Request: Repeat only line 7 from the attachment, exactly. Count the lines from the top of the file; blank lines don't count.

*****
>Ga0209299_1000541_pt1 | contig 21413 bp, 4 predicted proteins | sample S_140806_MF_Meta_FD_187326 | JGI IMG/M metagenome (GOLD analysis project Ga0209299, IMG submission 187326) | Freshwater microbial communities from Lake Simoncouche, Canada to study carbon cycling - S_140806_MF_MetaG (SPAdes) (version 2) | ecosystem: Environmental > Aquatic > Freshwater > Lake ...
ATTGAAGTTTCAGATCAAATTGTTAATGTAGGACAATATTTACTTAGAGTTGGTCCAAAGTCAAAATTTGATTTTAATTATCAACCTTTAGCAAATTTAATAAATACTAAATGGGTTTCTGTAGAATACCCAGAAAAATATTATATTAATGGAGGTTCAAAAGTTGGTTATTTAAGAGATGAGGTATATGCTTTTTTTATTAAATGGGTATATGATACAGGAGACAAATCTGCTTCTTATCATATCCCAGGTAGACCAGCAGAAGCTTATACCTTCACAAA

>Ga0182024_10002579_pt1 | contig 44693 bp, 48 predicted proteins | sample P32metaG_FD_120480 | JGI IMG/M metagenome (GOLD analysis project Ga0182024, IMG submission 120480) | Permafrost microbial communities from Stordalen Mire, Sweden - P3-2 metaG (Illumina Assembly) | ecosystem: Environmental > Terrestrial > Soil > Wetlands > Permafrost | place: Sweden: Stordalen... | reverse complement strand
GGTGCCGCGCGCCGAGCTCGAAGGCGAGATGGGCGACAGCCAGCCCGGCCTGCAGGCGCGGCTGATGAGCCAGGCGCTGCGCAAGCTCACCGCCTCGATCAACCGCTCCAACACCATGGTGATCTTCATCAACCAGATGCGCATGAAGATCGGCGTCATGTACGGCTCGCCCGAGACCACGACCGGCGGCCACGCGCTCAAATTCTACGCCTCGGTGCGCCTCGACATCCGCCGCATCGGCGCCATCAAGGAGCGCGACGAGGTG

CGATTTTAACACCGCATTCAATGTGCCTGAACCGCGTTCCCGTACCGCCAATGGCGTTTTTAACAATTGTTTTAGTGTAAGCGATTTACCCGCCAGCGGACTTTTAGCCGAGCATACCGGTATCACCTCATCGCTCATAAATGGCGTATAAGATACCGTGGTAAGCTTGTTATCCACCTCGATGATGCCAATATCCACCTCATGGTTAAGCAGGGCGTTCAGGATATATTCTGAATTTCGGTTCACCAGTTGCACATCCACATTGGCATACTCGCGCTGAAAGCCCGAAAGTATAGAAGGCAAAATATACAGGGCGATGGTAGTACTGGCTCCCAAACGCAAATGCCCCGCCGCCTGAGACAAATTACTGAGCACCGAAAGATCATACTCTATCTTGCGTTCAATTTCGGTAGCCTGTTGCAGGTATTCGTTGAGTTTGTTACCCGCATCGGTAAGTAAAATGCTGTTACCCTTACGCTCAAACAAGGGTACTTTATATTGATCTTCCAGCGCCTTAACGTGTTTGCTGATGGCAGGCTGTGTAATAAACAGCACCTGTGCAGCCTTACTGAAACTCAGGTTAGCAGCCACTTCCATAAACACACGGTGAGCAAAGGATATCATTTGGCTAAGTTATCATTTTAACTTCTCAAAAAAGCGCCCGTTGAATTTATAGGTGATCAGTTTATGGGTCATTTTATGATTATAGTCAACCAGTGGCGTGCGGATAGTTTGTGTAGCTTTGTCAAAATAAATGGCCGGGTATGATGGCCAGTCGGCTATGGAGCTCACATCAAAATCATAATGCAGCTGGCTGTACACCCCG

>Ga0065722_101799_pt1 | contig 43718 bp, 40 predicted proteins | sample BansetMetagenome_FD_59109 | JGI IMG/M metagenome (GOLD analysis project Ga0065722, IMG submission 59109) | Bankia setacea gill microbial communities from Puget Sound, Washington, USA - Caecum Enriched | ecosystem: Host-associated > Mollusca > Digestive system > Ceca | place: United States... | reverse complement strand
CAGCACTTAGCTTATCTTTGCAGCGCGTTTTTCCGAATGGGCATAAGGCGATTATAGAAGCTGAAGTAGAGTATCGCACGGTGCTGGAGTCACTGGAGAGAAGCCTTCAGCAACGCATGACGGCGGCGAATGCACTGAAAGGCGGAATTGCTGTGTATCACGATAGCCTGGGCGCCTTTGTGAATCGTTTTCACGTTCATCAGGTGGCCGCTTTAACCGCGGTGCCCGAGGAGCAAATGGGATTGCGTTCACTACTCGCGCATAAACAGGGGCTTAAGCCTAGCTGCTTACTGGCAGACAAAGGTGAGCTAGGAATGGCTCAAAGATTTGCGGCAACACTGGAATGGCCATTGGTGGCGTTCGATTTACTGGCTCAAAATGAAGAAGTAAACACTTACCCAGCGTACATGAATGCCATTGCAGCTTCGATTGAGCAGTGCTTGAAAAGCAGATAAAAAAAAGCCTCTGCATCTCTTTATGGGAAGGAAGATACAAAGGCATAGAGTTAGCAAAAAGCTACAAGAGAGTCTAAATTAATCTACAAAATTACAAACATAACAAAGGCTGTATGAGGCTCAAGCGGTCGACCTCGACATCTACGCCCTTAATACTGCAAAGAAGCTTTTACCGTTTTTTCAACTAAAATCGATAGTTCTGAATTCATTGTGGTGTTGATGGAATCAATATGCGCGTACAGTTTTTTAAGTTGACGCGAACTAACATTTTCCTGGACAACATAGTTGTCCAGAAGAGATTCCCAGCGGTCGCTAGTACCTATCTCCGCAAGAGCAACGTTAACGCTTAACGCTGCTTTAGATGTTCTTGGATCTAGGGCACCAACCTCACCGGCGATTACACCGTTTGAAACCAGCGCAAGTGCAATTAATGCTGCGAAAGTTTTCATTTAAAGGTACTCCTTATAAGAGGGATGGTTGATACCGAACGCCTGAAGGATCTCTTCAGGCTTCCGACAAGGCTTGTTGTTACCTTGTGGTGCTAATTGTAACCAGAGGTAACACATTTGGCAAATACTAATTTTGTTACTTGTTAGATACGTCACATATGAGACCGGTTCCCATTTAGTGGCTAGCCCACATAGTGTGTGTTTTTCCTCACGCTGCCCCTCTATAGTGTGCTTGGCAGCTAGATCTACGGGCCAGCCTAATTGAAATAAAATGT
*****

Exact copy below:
CAGCACTTAGCTTATCTTTGCAGCGCGTTTTTCCGAATGGGCATAAGGCGATTATAGAAGCTGAAGTAGAGTATCGCACGGTGCTGGAGTCACTGGAGAGAAGCCTTCAGCAACGCATGACGGCGGCGAATGCACTGAAAGGCGGAATTGCTGTGTATCACGATAGCCTGGGCGCCTTTGTGAATCGTTTTCACGTTCATCAGGTGGCCGCTTTAACCGCGGTGCCCGAGGAGCAAATGGGATTGCGTTCACTACTCGCGCATAAACAGGGGCTTAAGCCTAGCTGCTTACTGGCAGACAAAGGTGAGCTAGGAATGGCTCAAAGATTTGCGGCAACACTGGAATGGCCATTGGTGGCGTTCGATTTACTGGCTCAAAATGAAGAAGTAAACACTTACCCAGCGTACATGAATGCCATTGCAGCTTCGATTGAGCAGTGCTTGAAAAGCAGATAAAAAAAAGCCTCTGCATCTCTTTATGGGAAGGAAGATACAAAGGCATAGAGTTAGCAAAAAGCTACAAGAGAGTCTAAATTAATCTACAAAATTACAAACATAACAAAGGCTGTATGAGGCTCAAGCGGTCGACCTCGACATCTACGCCCTTAATACTGCAAAGAAGCTTTTACCGTTTTTTCAACTAAAATCGATAGTTCTGAATTCATTGTGGTGTTGATGGAATCAATATGCGCGTACAGTTTTTTAAGTTGACGCGAACTAACATTTTCCTGGACAACATAGTTGTCCAGAAGAGATTCCCAGCGGTCGCTAGTACCTATCTCCGCAAGAGCAACGTTAACGCTTAACGCTGCTTTAGATGTTCTTGGATCTAGGGCACCAACCTCACCGGCGATTACACCGTTTGAAACCAGCGCAAGTGCAATTAATGCTGCGAAAGTTTTCATTTAAAGGTACTCCTTATAAGAGGGATGGTTGATACCGAACGCCTGAAGGATCTCTTCAGGCTTCCGACAAGGCTTGTTGTTACCTTGTGGTGCTAATTGTAACCAGAGGTAACACATTTGGCAAATACTAATTTTGTTACTTGTTAGATACGTCACATATGAGACCGGTTCCCATTTAGTGGCTAGCCCACATAGTGTGTGTTTTTCCTCACGCTGCCCCTCTATAGTGTGCTTGGCAGCTAGATCTACGGGCCAGCCTAATTGAAATAAAATGT